The MSEP caps the tuition and fee rates at 150% of the rate paid by in-state residents, while a 10% reduction on tuition rates is offered by private institutions. While savings are not the same across the board, MSEP reports that the average tuition savings range from $500 to $5,000 per year. MSEP requires students to file a new application at the start of each academic year. The student must also remain out-of-state to maintain eligibility.
Academic Common Market
The regional consortium for southern states is the Academic Common Market (ACM) which is under the Southern Regional Education Board (SREB). Member states include Alabama, Arkansas, Delaware, Georgia, Kentucky, Louisiana, Maryland, Mississippi, Oklahoma, South Carolina, Tennessee, Virginia, and West Virginia. Texas, Florida, and North Carolina are also members but only offer tuition breaks for graduate programs.
As with other regions, there are requirements that need to be fulfilled by the student to qualify for the ACM tuition break. The chosen degree should not be available among the home state colleges, and the student should remain a resident of the home state.
Reciprocity Agreements Between States
Some states have reciprocity agreements that are independent of the regional consortiums. These states that offer in-state tuition for out-of-state students typically have less stringent requirements. The major ones include the reciprocity agreements between Missouri-Kansas, Wisconsin-Minnesota, New Mexico-Colorado, and Ohio-West Virginia. Some public institutions also waive out-of-state tuition for residents of border counties. Colleges that waive out-of-state tuition often belong to the states that have entered into these reciprocity agreements. There are also institutions that offer the same tuition rate for in-state and out-of-state students. These colleges usually have an online presence, and extend the same rate for all students, notwithstanding their residency status.
Regional exchange programs are smaller consortiums that aim to provide tuition breaks for out-of-state students. There are organizations that facilitate regional exchange programs for specific groups, such as those that cater to international students and those that serve the dependents of university faculty and employees.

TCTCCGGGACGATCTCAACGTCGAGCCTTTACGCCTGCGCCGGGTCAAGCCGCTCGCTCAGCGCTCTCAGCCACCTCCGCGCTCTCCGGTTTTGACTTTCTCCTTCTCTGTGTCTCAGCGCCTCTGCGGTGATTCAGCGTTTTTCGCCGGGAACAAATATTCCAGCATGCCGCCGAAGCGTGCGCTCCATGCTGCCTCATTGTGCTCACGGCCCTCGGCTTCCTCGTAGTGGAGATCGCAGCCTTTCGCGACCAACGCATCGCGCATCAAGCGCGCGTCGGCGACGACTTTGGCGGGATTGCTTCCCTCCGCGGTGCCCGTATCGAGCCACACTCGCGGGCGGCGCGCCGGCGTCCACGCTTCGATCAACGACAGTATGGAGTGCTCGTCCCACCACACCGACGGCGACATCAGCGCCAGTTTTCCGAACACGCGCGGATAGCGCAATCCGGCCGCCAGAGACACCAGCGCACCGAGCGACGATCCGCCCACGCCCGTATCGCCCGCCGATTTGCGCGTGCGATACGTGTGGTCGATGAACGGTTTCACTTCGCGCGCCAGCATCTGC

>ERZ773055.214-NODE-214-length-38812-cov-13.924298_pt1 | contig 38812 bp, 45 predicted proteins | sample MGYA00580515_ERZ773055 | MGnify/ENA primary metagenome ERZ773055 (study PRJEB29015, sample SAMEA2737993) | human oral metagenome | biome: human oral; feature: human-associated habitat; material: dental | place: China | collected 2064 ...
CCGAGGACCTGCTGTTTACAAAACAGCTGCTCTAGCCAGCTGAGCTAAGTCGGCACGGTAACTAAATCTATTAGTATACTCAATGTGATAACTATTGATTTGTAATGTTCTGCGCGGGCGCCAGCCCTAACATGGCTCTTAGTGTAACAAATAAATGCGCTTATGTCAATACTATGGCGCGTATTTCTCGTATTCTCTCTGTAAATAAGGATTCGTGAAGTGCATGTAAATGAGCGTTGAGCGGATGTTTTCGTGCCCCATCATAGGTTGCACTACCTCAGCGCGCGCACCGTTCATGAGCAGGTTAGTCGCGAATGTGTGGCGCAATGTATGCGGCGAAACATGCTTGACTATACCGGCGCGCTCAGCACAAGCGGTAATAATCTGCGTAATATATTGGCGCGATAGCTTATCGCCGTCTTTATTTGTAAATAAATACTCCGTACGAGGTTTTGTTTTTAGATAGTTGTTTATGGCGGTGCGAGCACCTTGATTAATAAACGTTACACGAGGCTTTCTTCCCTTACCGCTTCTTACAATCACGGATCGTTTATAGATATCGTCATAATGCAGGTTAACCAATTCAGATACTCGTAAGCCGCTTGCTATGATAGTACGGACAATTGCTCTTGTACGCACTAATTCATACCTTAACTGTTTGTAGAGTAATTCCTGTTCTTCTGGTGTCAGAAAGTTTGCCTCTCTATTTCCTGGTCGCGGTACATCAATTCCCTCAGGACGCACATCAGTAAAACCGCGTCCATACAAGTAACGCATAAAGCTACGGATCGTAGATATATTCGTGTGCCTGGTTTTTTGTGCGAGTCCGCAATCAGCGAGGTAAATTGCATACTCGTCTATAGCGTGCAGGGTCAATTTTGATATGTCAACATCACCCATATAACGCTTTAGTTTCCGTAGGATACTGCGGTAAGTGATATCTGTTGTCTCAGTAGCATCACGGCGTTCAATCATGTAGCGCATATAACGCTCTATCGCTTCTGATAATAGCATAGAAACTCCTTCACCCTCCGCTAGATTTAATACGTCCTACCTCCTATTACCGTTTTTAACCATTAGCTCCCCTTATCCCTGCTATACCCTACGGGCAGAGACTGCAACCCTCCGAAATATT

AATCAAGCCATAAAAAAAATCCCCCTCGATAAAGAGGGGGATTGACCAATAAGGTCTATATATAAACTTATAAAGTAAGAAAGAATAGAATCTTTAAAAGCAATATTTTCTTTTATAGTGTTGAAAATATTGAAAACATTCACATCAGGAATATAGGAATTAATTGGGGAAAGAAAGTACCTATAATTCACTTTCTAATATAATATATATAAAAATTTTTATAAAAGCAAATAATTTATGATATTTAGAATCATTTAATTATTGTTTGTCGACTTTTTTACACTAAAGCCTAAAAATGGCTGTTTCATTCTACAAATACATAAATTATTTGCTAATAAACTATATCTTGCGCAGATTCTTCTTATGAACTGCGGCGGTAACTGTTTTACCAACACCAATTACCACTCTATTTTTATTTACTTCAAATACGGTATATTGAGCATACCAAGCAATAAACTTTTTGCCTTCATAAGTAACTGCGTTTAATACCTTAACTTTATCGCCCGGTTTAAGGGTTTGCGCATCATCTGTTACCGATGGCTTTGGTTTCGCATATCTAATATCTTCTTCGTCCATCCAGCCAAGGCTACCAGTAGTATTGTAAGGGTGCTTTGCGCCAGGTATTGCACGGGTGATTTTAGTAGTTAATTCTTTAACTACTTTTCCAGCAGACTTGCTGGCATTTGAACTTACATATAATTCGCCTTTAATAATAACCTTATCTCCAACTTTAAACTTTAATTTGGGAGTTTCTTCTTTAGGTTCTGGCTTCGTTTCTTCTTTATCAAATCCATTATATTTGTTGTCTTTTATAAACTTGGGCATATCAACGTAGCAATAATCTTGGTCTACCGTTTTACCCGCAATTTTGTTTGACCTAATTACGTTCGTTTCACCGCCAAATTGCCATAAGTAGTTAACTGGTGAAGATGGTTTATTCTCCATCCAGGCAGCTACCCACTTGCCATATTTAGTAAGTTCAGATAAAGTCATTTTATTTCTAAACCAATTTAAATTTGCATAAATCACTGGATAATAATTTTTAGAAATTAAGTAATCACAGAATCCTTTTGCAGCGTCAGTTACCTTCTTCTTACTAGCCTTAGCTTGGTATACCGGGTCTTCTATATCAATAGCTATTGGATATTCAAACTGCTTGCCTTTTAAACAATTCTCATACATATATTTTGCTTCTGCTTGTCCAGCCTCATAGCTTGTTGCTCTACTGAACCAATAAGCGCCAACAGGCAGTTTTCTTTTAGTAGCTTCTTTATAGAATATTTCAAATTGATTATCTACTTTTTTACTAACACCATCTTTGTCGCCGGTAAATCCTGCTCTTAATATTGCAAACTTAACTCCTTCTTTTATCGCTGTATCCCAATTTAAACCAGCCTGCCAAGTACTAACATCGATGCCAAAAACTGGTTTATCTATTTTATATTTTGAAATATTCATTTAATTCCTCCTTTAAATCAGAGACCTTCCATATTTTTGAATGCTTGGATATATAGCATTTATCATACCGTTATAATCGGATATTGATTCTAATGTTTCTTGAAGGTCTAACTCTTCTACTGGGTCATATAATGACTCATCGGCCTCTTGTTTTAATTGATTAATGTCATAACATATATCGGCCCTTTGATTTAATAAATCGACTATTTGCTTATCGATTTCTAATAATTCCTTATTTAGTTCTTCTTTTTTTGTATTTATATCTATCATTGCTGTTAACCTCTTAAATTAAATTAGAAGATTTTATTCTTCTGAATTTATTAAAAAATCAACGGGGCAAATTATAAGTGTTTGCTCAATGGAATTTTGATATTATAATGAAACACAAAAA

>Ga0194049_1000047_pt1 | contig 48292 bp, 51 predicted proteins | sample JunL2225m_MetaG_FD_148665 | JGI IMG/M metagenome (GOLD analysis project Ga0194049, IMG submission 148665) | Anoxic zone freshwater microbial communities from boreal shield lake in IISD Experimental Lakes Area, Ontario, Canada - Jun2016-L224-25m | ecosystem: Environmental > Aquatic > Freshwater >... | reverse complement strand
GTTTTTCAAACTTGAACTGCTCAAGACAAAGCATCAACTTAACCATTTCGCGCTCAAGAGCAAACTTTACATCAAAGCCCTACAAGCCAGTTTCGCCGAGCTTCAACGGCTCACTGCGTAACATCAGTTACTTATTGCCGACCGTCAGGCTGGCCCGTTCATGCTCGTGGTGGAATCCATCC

The Consortium of Universities in the Washington Metropolitan Area
This tax-exempt, non-profit group is composed of 12 public and private universities from the Capital area. This small organization of schools allows students to take courses and earn credits at any of the member schools. The tuition rate is based on the student’s home institution.
Included in this group are the American University, Catholic University, Gallaudet University, Georgetown University, George Mason University, George Washington University, Howard University, Marymount University, Southeastern University, Trinity College, the University of the District of Columbia, and the University of Maryland at College Park.
National Student Exchange
The National Student Exchange (NSE) is another example of a group that facilitates regional exchange programs. This organization of 174 colleges and universities from the U.S., Canada, Guam, Puerto Rico, and U.S. Virgin Islands is specifically designed for visiting students. NSE offers tuition reciprocal exchange opportunities, and agreements are made between schools, and not between states or programs. Qualified NSE students pay tuition either to the host campus as a resident student, or pay the regular tuition rate to the home campus.
For the NSE, each member institution has its own guidelines for student eligibility. In general, students need to be in good standing to be qualified for the program. The student should have completed one term of full-time attendance and one academic year at an NSE member campus prior to application. Typically, there are available NSE coordinators in schools that students may approach for information on the application, placement process, and deadlines.
Among families, it is very typical of parents to suggest that you also get your degree from their alma mater. While you might prefer taking a different path, you may consider the fact that most universities provide scholarships to students directly related to alumni.
Legacy scholarships are extended to students that have at least one direct lineage with a graduate of a particular college or university. However, schools have a required GPA for awarding legacy scholarships and there is no fixed award amount as each school determines the scholarship grant package each year. Legacy scholarships are renewable, and the student must be enrolled full-time.
Source: USA Today
With continually rising college tuition, getting a postsecondary degree requires careful planning as it could cost you a fortune. This guide has identified ways on how to get in-state tuition as an out-of-state student, which include availing oneself of the tuition breaks and scholarships awarded by regional consortiums, regional exchange programs, legacy scholarships, and other out-of-state scholarships extended to non-residents.
As college debt has become a major hurdle, it pays to be informed of ways to go around certain obstacles. Do not give up on your dream of earning a degree because with hard work and perseverance, you can definitely avail yourself of tuition breaks and scholarships that can help you get a college education.